My formal interest and practice of Yoga came quite late in my life just before I reached 40. I always believed it was a practice reserved for women and dancers, that flexibility was a pre-requisite. Young, I was a bit of a dancer but not so flexible. I have never been attracted to violent physical activity and have never been very competitive. Because of back problems I started to practice Yoga as a cure and a prevention and I very quickly decided to find our more and go to India to receive formal training. From the moment the course started and I discovered what yoga really was, I understood that this was my nature, that Yoga was me.
I practice one shape or form of yoga daily, it is rarely on the mat as my work as an ayurvedic therapist is more than I need as a daily workout. My daily yoga is more in my intention, my breath, my observations, my mind, my actions, it’s a lifestyle.
As I pursue my practice, I return to the texts studied during my training. I read them again with the added experience of my practice and the progress I gave made on my path. The Patanjali yoga sutras, the bhagavad ghitta, and more recently the upanishads that I have been studying with the help and guidance of Siddhartha Krishna. My other readings and studies are with Sri Ramana Maharsi from Tiruvanamalai, who is a great inspiration as well as J.Krishnamurti who has simplified a lot of my thought pattern.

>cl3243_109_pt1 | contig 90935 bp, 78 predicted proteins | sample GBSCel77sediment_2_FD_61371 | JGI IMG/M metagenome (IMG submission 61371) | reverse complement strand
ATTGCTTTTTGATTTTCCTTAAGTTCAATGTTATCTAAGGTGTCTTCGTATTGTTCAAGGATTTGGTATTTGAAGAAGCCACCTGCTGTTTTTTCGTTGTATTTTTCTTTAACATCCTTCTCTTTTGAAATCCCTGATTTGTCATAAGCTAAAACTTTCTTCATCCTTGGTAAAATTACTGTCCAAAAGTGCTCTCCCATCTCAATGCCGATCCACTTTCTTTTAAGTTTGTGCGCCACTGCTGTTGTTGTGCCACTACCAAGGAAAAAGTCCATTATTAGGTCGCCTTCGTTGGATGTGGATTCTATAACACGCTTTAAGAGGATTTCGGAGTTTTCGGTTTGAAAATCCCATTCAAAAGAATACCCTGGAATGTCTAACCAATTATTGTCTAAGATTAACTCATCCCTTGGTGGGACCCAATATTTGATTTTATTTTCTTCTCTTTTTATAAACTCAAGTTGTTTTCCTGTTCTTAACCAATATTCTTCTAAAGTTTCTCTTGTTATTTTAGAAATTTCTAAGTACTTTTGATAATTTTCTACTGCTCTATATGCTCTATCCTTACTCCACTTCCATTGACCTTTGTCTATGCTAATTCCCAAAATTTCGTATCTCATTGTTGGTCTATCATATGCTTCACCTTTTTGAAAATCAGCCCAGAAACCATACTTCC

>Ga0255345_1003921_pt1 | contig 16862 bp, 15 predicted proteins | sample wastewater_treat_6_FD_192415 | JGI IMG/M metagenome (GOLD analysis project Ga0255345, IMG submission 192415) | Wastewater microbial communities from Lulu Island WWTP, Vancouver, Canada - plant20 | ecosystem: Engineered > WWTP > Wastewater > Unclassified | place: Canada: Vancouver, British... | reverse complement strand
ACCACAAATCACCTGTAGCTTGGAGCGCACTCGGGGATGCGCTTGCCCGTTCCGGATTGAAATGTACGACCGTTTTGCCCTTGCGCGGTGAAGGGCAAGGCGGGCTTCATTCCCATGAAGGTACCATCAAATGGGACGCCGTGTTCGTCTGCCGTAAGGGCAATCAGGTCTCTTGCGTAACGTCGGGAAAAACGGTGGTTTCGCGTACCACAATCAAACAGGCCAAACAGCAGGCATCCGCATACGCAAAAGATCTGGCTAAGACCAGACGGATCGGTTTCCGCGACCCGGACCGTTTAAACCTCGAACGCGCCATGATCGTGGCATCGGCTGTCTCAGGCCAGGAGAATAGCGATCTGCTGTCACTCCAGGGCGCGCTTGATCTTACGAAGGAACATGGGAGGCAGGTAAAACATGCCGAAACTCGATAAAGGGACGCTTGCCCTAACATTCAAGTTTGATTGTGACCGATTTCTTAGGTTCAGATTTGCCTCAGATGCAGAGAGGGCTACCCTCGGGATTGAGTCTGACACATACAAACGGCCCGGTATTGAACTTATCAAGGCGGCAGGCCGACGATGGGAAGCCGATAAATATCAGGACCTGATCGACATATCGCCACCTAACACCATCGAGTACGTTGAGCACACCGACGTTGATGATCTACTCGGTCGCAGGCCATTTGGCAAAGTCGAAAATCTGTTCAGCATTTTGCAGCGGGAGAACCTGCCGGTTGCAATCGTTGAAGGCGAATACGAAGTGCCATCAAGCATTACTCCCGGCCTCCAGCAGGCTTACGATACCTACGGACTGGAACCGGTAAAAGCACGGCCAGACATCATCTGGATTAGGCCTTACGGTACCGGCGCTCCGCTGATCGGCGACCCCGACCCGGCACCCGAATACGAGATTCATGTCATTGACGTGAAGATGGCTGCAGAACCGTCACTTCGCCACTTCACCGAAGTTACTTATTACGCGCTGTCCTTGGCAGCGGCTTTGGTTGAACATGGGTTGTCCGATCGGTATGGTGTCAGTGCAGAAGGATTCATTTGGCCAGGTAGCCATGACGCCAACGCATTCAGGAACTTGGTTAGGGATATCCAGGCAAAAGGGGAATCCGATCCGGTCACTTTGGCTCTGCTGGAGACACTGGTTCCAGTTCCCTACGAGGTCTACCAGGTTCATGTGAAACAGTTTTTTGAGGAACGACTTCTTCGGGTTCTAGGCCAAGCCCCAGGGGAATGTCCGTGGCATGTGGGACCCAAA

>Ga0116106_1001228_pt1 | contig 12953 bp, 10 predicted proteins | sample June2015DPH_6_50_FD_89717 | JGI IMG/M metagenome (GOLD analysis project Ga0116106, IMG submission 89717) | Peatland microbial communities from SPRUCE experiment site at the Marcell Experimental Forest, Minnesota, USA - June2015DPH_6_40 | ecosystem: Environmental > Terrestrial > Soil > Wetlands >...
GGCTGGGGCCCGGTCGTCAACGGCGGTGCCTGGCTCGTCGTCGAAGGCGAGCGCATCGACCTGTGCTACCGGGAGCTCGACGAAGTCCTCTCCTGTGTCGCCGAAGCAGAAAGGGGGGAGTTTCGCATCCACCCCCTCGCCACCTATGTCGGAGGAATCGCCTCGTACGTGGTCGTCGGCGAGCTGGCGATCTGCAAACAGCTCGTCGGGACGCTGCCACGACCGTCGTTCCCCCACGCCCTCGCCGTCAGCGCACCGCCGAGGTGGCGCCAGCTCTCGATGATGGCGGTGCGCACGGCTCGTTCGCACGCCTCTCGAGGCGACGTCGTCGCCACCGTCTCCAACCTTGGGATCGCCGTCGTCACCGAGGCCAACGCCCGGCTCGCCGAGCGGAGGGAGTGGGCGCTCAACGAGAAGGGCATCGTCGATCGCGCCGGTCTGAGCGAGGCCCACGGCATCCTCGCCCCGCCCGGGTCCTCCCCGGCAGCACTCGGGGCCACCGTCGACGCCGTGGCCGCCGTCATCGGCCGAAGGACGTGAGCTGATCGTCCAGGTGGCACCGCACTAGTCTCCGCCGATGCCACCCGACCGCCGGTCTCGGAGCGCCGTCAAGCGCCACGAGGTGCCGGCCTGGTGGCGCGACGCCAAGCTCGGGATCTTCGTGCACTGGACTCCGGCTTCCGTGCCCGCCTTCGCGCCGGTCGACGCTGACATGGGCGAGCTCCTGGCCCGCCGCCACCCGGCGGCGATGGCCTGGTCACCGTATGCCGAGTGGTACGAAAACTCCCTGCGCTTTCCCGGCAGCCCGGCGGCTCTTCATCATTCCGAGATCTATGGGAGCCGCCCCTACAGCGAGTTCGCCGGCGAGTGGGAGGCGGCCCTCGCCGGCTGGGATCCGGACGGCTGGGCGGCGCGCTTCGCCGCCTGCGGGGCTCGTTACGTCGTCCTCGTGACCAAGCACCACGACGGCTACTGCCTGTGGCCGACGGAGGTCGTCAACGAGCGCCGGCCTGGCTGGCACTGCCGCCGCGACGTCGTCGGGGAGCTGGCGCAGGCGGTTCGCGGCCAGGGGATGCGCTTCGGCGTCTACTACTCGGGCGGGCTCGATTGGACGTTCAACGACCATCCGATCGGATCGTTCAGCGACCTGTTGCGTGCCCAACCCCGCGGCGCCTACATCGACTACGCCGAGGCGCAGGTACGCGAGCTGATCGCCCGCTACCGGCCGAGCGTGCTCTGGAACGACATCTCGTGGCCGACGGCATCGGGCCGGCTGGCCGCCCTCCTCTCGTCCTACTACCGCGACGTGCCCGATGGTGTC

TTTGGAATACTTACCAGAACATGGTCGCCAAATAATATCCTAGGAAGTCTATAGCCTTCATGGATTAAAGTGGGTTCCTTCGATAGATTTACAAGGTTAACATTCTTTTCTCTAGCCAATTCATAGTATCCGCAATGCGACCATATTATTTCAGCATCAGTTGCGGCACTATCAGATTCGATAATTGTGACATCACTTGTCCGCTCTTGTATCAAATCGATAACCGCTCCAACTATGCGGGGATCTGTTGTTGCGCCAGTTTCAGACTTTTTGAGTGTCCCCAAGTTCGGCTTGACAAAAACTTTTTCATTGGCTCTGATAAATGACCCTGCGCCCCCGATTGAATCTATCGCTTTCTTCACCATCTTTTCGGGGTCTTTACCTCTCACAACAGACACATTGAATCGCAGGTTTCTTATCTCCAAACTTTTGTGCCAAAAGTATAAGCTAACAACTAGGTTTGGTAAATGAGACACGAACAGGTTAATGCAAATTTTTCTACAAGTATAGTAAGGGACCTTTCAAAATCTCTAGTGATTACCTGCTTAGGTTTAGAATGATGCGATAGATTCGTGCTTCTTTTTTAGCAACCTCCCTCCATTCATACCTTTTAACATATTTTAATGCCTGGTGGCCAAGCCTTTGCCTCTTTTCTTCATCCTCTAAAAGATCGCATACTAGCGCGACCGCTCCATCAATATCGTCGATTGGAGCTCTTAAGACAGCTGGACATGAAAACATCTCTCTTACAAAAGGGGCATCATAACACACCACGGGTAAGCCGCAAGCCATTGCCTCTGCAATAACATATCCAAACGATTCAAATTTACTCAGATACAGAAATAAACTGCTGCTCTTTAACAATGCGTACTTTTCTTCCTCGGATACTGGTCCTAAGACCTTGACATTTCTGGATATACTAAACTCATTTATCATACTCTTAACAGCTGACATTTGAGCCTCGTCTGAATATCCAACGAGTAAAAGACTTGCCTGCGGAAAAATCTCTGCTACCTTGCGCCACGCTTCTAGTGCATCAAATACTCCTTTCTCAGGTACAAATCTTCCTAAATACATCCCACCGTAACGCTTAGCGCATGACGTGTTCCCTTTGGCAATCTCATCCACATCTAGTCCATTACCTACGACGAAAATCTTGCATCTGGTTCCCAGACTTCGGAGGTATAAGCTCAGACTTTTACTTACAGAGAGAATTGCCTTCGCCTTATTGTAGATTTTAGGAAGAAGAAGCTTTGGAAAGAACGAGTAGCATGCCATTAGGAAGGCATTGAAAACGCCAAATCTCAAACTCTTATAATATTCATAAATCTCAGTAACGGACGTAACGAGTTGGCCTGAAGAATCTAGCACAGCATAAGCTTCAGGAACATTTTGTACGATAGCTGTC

I am also more and more interested in the static practice of preparation to meditation, the Kriya yoga course hosted by Sadhvi Abha Saraswatiji at Parmath Niketan that I followed in 2015 was an eye and mind opener. It took me two years to move further and integrate this type of practice into my routine and feel the benefits in my day to day life.
Initially I had come upon a block with this type of practice as I had not completed my Vipassana course in 2014, but I am now much more at ease with it thanks to the kriya yoga practice. I am now comfortable with my own practice and was able to spend one week at the Sadhana Kendra ashram and practice a week of intensive sadhana there. In between these moments I had also seeked some guidance and advice from Swami Veetamohananda at the centre vedantique in Gretz.